QUESTION: Good morning. And the Secretary of State does have a packed schedule, but he was able to squeeze us in for a few minutes here. So thank you so much for being here this morning. Welcome to Houston.
SECRETARY POMPEO: Great to be here.
QUESTION: Now, in your keynote address tonight, right around 6 o’clock, you’ll be talking to people about � the title of your speech is the role of energy in this 21st century political system. So what do you plan to tell or talk to those American businesses about their role in this political ecosystem?
SECRETARY POMPEO: So what we’re doing in America with respect to energy is incredibly important to what I do every day, working to keep Americans safe through diplomacy. Our capacity to produce energy to convince adversary countries that we don’t rely on them for energy and to tell our friends that we can assist them by providing energy to their country to take leverage away from their adversaries has proven incredibly important. So the boom, the American energy boom is important. Our administration’s worked hard to make that happen, and it’s keeping Americans safe.
QUESTION: In talking about those foreign affairs, we do have to switch gears to Venezuela. Yesterday you announced that you’ll be removing all the diplomats from the embassy there, in part because of that deteriorating situation, but I want to also quote part of your tweet. You said, in part, the conclusion that the presence of U.S. diplomatic staff at the embassy has become a constraint on U.S. policy. Are you willing to elaborate on what constraint on U.S. policy is and where you see things going after this?
SECRETARY POMPEO: Oh, sure. So the conditions on the ground have deteriorated over the last days and weeks. The Maduro regime has wreaked a real tragedy on the nation, the people of Venezuela. Our mission has been to restore democracy and help the Venezuelan people. Our embassy was an important part of that; the people there have done great work. But it was time for them to come back. Their security is always paramount. And it’s just gotten very difficult.
It’s also the case that when you’re making decisions about how to proceed, you have to consider the fact that there are still many Americans there on the ground. We wanted to get our diplomatic team back so that our capacity to work with Brazil and Colombia, and all the countries who have joined this enormous coalition to try to benefit the people of Venezuela, can be made in a way that doesn’t create further risk to American diplomats.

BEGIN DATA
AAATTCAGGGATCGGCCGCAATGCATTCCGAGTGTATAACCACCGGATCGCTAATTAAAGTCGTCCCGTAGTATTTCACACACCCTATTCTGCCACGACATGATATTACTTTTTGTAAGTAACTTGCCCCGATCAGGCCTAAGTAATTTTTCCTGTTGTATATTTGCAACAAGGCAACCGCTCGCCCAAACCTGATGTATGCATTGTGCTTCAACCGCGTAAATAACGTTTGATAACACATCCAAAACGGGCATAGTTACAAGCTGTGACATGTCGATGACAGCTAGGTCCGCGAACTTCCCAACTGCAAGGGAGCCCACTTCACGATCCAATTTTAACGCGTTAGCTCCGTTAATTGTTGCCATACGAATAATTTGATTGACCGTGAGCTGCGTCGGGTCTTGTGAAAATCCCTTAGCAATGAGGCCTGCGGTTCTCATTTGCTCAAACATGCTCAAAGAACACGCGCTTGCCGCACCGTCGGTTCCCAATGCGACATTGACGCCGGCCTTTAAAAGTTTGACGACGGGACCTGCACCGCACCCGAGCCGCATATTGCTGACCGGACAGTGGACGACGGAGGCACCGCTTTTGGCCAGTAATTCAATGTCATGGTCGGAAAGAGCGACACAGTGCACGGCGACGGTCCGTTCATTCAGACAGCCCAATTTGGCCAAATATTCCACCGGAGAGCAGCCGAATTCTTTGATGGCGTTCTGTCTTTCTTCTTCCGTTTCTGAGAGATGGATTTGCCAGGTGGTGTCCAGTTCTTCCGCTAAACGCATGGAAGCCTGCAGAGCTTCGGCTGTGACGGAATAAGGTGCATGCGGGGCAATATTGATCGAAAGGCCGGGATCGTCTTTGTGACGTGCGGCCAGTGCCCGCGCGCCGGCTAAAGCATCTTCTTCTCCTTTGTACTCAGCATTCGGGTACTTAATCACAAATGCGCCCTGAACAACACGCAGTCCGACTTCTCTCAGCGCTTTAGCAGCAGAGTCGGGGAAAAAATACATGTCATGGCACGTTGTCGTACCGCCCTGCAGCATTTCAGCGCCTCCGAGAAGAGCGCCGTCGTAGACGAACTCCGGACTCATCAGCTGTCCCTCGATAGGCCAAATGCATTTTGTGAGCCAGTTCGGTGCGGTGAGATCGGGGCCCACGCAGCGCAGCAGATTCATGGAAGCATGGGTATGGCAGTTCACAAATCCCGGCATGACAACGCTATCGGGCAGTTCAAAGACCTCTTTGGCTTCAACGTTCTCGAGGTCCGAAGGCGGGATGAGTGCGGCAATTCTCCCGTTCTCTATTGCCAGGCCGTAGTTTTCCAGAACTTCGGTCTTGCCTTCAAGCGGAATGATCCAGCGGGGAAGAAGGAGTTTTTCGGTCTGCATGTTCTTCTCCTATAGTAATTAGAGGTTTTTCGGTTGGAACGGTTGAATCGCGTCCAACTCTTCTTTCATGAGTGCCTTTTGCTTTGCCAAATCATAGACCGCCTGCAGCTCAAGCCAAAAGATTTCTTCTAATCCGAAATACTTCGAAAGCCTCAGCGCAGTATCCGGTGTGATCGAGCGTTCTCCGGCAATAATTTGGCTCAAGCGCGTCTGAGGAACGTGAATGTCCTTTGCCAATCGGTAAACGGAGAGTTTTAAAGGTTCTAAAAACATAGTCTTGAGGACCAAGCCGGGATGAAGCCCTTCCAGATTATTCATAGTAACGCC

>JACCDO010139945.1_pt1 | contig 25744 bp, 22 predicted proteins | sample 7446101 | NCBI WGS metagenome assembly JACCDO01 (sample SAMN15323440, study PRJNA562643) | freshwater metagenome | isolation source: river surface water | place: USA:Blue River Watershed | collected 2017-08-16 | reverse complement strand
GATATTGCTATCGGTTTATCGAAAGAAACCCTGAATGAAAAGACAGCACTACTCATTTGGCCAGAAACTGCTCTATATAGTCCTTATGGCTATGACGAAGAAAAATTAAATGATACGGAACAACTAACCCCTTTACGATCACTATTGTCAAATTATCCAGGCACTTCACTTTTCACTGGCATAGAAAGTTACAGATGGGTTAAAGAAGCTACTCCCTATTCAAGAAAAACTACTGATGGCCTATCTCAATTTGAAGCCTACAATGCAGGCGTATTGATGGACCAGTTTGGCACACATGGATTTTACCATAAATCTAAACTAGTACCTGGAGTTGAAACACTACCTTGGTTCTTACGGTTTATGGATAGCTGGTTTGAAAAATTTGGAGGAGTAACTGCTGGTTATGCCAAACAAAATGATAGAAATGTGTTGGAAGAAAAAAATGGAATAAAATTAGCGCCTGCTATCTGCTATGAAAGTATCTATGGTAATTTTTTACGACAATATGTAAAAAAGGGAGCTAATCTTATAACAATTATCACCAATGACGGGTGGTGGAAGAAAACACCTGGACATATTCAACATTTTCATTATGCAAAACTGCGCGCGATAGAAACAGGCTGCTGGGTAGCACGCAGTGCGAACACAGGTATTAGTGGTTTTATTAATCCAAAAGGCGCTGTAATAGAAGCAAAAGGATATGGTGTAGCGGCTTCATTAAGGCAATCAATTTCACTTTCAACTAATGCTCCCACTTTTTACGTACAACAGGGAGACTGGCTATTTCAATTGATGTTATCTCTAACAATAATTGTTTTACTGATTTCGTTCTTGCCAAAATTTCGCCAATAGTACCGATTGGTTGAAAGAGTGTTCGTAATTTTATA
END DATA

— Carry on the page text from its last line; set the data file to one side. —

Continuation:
QUESTION: And you were talking about the humanitarian crisis. There’s already been a lot of money for aid going there. What else moving forward, since it has really only gotten worse?
SECRETARY POMPEO: So the American taxpayers have been very generous. We’ve delivered a couple hundred metric tons of assistance, medicine, food, hygiene kits. We haven’t been able to get it in; the Maduro regime has prevented us from delivering that. It’s horrific to deny food to starving people or medicine to the sick, but that’s what Maduro has chosen to do.
We’re going to keep at that. We’re going to continue to work with coalition partners. We’re going to try to help build up democratic institutions in a way that will ultimately convince Maduro that his days are numbered, that he ought to leave, and he ought to allow the duly elected Interim President Juan Guaido to begin to take charge to start the process of rebuilding this country that can be such a tremendous place.
QUESTION: And switching gears to North Korea, with the last � I know you know that it was coming � with the last summit with President Trump and North Korean leader Kim Jong-un, it was essentially a stalemate. At least that’s what it seems to us, because Kim Jong-un was saying he doesn’t � he hasn’t released a plan yet, at least, for denuclearization. President Trump says that he isn’t willing to lift the U.S. sanctions to make that happen. So it seems like a stalemate, but you’ve actually been on record saying you don’t see it like that. Why is that?
SECRETARY POMPEO: Look, this is a long journey. We’ve been at this for a couple decades in the United States. What President Trump has done is he has built a global coalition. These are UN Security Council resolutions; they’re not American sanctions, they’re global sanctions. The whole world understands the threat that Chairman Kim’s nuclear weapons present to the world. Chairman Kim’s now committed to giving them up. He said he would denuclearize. He’s told me that face to face, personally, no less than half a dozen times. Now we need to figure out how to do it, how to achieve it. Our goal is to keep America safe, to keep South Korea and Japan from being under this threat. And when we do, we hope we can make a brighter future for the North Korean people as well. That’s the deal we’re trying to get to. President Trump understood that what was offered wasn’t sufficient, so more work to do.
QUESTION: And you having talked to him directly, Kim Jong-un, what is it about his statements that you actually believe?
SECRETARY POMPEO: Well, we only will value action. We all � talk is cheap. It’s important that we actually begin to deliver on the commitments. The two presidents back in June of last year were in Singapore. Each made serious commitments to the other. Chairman Kim committed to denuclearize; we committed to working to make North Korea have a brighter future and to stability and security arrangements on the peninsula. Our allies, South Korea and Japan, are prepared to work alongside of us. What we’ll need to see is action, and that’s what we’re counting on, and it’s what I’m hopeful we’ll get in the months ahead.
QUESTION: Thank you so much —
SECRETARY POMPEO: Thank you.
QUESTION: Secretary of State Mike Pompeo. And we’ll send it on back to you, Jose and Melissa.
Source: U.S. State Department